"A lot of people don't realize how little you have to have to qualify for aid," Loew said.
Required by federal law
The auditing reports that revealed Riverside County's chronic problems are submitted to the State Department of Health Care Services every other year. They measure whether counties are meeting a 90 percent on-time threshold for Medi-Cal applications that is required by federal law.
Failure to hit 90 percent in any one category means the county did not meet the standards and must submit a plan to the state to correct the problems. San Bernardino County Medi-Cal enrollment supervisor Steve Couchot said his department meets standards by simply emphasizing the on-time completion of applications, and it has the same computer and case management system as Riverside County.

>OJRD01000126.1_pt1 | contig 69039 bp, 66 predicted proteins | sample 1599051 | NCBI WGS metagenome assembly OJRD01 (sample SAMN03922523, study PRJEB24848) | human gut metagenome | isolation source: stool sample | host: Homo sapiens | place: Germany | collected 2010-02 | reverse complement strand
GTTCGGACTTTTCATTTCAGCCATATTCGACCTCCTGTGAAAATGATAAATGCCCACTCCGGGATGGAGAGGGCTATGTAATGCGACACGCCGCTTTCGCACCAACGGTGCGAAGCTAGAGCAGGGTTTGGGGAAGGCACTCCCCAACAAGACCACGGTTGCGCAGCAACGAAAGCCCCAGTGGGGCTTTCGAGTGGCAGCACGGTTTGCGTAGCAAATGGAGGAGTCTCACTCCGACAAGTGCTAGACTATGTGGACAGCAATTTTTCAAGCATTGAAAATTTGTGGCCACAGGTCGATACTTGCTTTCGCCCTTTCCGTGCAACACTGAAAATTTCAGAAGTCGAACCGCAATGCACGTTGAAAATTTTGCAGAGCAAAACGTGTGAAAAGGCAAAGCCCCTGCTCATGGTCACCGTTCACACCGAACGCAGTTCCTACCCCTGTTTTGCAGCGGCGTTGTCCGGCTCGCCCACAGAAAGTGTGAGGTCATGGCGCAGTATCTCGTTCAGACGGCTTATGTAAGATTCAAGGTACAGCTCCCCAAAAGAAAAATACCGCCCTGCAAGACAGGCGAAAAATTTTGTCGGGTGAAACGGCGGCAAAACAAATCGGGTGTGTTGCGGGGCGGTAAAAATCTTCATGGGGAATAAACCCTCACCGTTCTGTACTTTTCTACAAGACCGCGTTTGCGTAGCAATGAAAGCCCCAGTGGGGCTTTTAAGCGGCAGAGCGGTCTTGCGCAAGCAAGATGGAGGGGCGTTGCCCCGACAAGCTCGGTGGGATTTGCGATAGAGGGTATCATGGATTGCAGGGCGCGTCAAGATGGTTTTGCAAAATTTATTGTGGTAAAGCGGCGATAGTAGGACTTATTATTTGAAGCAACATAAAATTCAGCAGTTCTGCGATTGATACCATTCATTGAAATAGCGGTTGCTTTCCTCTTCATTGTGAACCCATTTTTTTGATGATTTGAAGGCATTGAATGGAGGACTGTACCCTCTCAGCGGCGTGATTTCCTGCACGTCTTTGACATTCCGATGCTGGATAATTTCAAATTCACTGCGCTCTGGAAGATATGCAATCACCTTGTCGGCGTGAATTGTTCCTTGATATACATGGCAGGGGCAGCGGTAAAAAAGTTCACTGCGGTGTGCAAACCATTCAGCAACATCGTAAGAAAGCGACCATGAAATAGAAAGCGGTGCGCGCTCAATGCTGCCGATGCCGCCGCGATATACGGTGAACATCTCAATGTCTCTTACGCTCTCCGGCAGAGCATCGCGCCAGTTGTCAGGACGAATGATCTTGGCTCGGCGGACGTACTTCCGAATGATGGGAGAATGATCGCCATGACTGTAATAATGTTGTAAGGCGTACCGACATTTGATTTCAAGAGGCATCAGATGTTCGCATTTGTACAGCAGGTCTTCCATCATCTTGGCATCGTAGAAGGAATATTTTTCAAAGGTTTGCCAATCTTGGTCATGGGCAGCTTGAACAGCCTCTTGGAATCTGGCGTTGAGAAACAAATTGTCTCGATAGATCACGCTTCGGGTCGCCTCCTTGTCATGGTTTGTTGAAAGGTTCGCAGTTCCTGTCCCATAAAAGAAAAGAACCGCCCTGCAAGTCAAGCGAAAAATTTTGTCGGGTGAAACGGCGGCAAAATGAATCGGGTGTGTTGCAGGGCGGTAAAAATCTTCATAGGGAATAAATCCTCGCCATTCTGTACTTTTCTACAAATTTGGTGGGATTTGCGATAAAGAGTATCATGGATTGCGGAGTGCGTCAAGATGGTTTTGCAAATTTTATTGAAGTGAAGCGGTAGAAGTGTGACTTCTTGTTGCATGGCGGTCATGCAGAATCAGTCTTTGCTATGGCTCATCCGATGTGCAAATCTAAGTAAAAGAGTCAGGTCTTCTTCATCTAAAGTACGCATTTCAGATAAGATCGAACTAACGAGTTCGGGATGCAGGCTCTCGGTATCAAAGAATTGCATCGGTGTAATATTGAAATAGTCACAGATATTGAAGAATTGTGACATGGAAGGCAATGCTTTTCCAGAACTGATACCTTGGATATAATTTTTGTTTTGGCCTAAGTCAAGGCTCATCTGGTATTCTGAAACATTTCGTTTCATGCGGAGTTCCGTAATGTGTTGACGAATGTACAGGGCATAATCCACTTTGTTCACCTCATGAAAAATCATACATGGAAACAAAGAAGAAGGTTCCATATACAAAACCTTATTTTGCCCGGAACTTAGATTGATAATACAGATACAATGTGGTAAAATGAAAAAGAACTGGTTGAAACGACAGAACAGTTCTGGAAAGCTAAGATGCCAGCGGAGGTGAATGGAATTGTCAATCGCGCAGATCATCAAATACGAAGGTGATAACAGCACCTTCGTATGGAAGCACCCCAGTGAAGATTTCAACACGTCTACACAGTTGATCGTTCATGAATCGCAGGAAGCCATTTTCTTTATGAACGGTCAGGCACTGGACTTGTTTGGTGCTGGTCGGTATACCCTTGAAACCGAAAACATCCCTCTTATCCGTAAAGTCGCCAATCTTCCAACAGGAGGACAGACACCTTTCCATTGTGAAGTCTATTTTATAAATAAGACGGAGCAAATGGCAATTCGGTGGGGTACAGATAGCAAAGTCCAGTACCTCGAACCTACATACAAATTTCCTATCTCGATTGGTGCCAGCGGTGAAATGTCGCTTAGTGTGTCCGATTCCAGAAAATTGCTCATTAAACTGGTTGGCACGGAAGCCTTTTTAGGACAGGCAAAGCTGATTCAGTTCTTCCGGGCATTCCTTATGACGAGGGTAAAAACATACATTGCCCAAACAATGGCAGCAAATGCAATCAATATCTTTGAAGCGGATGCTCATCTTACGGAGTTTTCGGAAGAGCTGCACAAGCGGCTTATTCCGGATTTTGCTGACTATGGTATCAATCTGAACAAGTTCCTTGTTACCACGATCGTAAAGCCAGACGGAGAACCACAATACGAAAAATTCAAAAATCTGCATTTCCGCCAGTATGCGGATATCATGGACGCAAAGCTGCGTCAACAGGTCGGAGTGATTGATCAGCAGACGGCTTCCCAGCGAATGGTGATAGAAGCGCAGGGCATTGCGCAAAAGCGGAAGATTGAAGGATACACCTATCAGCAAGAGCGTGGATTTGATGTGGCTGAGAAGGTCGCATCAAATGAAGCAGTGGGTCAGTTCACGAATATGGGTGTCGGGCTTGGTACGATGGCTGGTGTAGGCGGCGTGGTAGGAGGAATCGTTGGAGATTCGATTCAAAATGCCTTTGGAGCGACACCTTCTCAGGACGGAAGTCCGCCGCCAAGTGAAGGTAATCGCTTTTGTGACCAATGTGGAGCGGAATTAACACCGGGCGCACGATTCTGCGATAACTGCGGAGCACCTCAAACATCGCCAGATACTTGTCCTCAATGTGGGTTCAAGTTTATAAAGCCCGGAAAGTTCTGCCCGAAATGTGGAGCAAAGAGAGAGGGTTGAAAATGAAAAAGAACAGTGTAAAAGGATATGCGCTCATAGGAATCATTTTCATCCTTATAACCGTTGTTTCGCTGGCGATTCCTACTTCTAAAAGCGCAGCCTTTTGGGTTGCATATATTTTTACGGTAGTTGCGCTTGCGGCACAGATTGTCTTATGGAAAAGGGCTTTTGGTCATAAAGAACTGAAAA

Riverside County failed to meet standards for the first time in 2004, when it processed disability applications at 78 percent. In subsequent years it did not meet standards for processing new applications.
The department's most recent report, submitted in July 2010 and analyzing some 9,000 applications, showed the worst performance yet. It found that only 70 percent of new applications were processed within the required 45 days; 76 percent of renewals were processed within the required 60 days; and just 39 percent of disability applications were processed within the required 90 days.
Tom Welch, the state's section chief of Medi-Cal program review, noted that Riverside County performs up to standards on one other audit: the accuracy of applications once completed.